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Breaking the Mold: Mary Wears What She Wants Activities for the Classroom

Do your students struggle with self-confidence? Read on to find Mary Wears What She Wants activities and read-aloud questions to promote courage, open-mindedness, and gender roles.

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Mary Wears What She Wants Summary

The Mary Wears What She Wants book is an inspiring tale of Mary Edwards Walker, a 19th-century physician who courageously defied gender norms by wearing pants.

In the early 1800s, girls had to wear uncomfortable and hot dresses. Mary was unhappy about wearing dresses as she couldn’t do the things she wanted as the boys could. 

One day, Mary has the bold idea to wear pants. She walks into town to show off her idea, but the townsfolk react with disapproval by heckling her and throwing things.

Mary doesn’t understand why they are offended by her clothes. Upset, she asks her supportive father if she should stop wearing pants. He tells Mary that people often fear change and are “scared of what they don’t understand.”

Mary continues wearing pants because they are “plain better in all sorts of ways.” When she is heckled again, Mary responds by saying she is wearing ‘my clothes.’ She becomes a trendsetter for other girls who want to wear pants.

Mary Wears What She Wants Activities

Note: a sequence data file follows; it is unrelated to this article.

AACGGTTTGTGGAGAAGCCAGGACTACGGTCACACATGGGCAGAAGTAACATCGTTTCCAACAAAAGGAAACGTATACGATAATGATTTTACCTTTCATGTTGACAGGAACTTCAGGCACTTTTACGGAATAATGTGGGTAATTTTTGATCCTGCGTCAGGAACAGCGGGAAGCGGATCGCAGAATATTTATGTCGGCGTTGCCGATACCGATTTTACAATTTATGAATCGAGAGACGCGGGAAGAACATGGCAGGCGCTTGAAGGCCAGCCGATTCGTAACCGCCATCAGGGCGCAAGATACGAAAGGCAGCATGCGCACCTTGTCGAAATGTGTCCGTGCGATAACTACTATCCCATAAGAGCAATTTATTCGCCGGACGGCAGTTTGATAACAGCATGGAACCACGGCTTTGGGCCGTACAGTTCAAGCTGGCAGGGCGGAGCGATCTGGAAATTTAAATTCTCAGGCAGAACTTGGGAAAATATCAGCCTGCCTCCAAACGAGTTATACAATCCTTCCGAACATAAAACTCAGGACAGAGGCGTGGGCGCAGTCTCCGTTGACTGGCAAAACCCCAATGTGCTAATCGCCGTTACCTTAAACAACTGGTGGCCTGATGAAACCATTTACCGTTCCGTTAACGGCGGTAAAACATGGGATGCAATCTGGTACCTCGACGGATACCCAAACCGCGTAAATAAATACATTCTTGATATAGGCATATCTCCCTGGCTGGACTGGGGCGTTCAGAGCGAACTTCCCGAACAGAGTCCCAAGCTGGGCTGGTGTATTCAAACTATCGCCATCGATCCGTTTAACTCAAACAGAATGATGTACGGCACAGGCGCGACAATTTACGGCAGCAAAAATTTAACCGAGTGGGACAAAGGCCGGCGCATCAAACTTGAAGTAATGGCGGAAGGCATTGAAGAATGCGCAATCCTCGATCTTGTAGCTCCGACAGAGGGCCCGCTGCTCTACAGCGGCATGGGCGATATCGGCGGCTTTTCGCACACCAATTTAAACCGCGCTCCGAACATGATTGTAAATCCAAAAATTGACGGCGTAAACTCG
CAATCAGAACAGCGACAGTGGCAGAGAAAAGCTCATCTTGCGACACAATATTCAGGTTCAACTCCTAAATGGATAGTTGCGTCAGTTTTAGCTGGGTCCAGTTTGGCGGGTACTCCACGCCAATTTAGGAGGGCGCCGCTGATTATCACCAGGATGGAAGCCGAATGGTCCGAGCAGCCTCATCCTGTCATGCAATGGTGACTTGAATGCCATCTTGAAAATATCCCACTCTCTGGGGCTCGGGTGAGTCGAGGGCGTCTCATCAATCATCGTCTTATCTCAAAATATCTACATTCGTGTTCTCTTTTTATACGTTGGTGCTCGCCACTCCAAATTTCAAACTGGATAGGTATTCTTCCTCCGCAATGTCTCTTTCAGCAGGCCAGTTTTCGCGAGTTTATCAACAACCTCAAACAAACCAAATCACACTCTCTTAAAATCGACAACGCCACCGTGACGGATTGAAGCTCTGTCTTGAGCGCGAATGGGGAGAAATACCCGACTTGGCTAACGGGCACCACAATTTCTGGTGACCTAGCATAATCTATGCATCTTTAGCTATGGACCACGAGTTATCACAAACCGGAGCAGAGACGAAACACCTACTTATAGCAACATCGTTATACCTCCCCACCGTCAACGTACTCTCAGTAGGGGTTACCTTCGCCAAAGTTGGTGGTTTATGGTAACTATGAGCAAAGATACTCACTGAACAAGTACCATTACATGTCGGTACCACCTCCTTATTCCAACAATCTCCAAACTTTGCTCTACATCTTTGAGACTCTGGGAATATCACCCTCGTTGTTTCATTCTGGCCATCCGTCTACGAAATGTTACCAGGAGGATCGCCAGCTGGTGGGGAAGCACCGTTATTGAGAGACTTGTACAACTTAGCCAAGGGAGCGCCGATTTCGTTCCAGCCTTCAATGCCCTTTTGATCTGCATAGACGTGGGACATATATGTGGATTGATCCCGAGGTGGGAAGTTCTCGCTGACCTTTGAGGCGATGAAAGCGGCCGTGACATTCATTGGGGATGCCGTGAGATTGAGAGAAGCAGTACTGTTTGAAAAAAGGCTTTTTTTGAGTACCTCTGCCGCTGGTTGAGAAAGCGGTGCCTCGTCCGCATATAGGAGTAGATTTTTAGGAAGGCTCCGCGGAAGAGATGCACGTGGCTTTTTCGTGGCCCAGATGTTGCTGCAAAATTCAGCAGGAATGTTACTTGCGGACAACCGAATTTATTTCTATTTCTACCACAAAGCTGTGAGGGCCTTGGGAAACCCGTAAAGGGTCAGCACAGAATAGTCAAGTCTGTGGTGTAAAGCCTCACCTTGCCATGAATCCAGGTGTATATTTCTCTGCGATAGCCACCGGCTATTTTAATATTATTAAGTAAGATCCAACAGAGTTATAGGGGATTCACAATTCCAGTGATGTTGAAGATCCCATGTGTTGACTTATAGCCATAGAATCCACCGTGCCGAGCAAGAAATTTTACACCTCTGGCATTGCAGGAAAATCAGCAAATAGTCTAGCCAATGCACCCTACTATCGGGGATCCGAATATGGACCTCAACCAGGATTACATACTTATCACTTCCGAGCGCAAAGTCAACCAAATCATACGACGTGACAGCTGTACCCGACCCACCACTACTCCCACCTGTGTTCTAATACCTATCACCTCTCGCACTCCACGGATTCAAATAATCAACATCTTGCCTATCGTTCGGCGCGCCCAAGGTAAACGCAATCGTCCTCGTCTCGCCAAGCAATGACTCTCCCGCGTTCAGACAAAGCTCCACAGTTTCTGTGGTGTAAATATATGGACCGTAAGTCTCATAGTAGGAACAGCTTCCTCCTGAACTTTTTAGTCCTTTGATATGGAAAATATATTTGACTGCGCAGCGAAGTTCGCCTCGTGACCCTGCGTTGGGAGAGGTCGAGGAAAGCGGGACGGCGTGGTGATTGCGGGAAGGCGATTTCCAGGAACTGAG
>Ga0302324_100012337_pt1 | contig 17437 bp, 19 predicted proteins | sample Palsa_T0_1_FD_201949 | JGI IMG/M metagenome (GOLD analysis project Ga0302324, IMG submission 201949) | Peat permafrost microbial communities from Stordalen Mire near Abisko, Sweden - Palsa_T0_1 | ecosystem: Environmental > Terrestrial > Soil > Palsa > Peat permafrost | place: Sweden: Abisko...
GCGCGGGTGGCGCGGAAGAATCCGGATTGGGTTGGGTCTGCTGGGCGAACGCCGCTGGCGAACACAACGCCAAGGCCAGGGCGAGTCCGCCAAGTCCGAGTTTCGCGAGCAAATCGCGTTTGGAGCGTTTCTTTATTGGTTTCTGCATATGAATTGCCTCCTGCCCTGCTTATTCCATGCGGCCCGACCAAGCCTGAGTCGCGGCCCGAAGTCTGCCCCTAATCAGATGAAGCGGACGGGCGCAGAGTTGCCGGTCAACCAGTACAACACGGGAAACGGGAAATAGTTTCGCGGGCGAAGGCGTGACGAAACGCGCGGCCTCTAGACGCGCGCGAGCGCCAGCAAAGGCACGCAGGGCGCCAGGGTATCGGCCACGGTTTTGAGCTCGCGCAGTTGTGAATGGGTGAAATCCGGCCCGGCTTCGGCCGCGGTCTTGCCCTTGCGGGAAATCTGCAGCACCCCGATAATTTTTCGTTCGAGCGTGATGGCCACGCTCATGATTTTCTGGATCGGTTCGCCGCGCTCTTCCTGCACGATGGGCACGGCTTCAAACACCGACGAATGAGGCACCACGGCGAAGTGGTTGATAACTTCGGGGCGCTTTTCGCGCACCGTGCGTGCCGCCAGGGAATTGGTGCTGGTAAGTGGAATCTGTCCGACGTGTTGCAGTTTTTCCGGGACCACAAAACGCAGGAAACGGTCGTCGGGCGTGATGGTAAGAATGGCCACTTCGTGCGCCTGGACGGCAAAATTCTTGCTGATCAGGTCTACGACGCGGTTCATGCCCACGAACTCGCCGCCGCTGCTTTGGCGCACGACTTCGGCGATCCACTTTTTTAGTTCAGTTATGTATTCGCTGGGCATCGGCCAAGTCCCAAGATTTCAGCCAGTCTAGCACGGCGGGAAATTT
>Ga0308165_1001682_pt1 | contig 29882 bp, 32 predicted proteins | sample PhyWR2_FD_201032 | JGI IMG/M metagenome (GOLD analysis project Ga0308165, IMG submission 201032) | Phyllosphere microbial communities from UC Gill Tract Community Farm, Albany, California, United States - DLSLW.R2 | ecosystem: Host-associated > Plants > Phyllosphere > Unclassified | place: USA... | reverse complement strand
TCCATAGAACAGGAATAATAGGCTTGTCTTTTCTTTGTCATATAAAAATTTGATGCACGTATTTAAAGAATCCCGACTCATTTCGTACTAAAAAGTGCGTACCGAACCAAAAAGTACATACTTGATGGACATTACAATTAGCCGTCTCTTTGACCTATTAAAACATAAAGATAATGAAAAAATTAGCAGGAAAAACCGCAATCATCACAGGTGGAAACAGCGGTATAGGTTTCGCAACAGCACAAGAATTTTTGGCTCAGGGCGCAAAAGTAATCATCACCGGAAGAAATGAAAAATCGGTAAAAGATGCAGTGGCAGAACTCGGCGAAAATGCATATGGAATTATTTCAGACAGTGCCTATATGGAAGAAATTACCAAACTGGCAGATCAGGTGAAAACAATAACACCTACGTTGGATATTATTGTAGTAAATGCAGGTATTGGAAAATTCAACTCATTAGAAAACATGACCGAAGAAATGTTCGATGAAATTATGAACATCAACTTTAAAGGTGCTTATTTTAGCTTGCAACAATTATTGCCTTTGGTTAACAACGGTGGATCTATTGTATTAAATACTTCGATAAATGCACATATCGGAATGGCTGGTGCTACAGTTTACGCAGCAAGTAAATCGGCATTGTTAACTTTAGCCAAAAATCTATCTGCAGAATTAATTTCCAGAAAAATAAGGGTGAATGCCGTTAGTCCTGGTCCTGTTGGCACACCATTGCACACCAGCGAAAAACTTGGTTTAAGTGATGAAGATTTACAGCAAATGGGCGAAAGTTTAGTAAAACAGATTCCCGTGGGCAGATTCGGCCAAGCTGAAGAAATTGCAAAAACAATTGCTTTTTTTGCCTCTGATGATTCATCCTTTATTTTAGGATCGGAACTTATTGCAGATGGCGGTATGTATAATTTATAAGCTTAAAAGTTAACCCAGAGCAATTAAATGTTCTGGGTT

Themes of Mary Wears What She Wants include thinking for yourself, following your own path, and being true to yourself and how one person can challenge the rules to make positive changes.

Mary Wears What She Wants activities are designed to deepen students’ understanding of the book’s themes, character motivations, and historical context.

Mary Wears What She Wants Student Questions

These questions encourage your students to think critically about Mary Wears What She Wants book, character development, plot progression, setting, and underlying themes.

  1. What challenge does Mary face in the story? How does she respond?
  2. Why do you think Mary’s father was important to her?
  3. How do the other characters react to Mary’s choices? Why is that important?
  4. Identify a significant turning point in the story.
  5. How would you describe the story’s setting? How does it influence the events?
  6. Based on the historical context, how might other children Mary’s age feel about her choices?
  7. How does Mary’s decision to wear pants affect those around her?
  8. What would happen if a boy wanted to wear a dress rather than pants? Think about how he would feel and be treated compared to Mary.
  9. Why didn’t Mary Edwards Walker believe that “the way things have always been” didn’t have to stay that way? 
  10. Do you think other women and girls also hated wearing uncomfortable dresses? If so, what would have stopped them from making changes?


This
activity pack includes over 120 Mary Wears What She Wants questions to use before, during, and after reading the book.

Mary Wears What She Wants Character Analysis Activities

These Mary Wears What She Wants activities focus on Mary’s determination and the reactions of other characters. 

Students can delve into the complexities of standing up against societal expectations, explore how Mary’s actions contribute to the narrative, and discover what they reveal about her character and the people around her. 

Mary’s Determination: Understanding a character’s determination helps unpack their motivations and actions.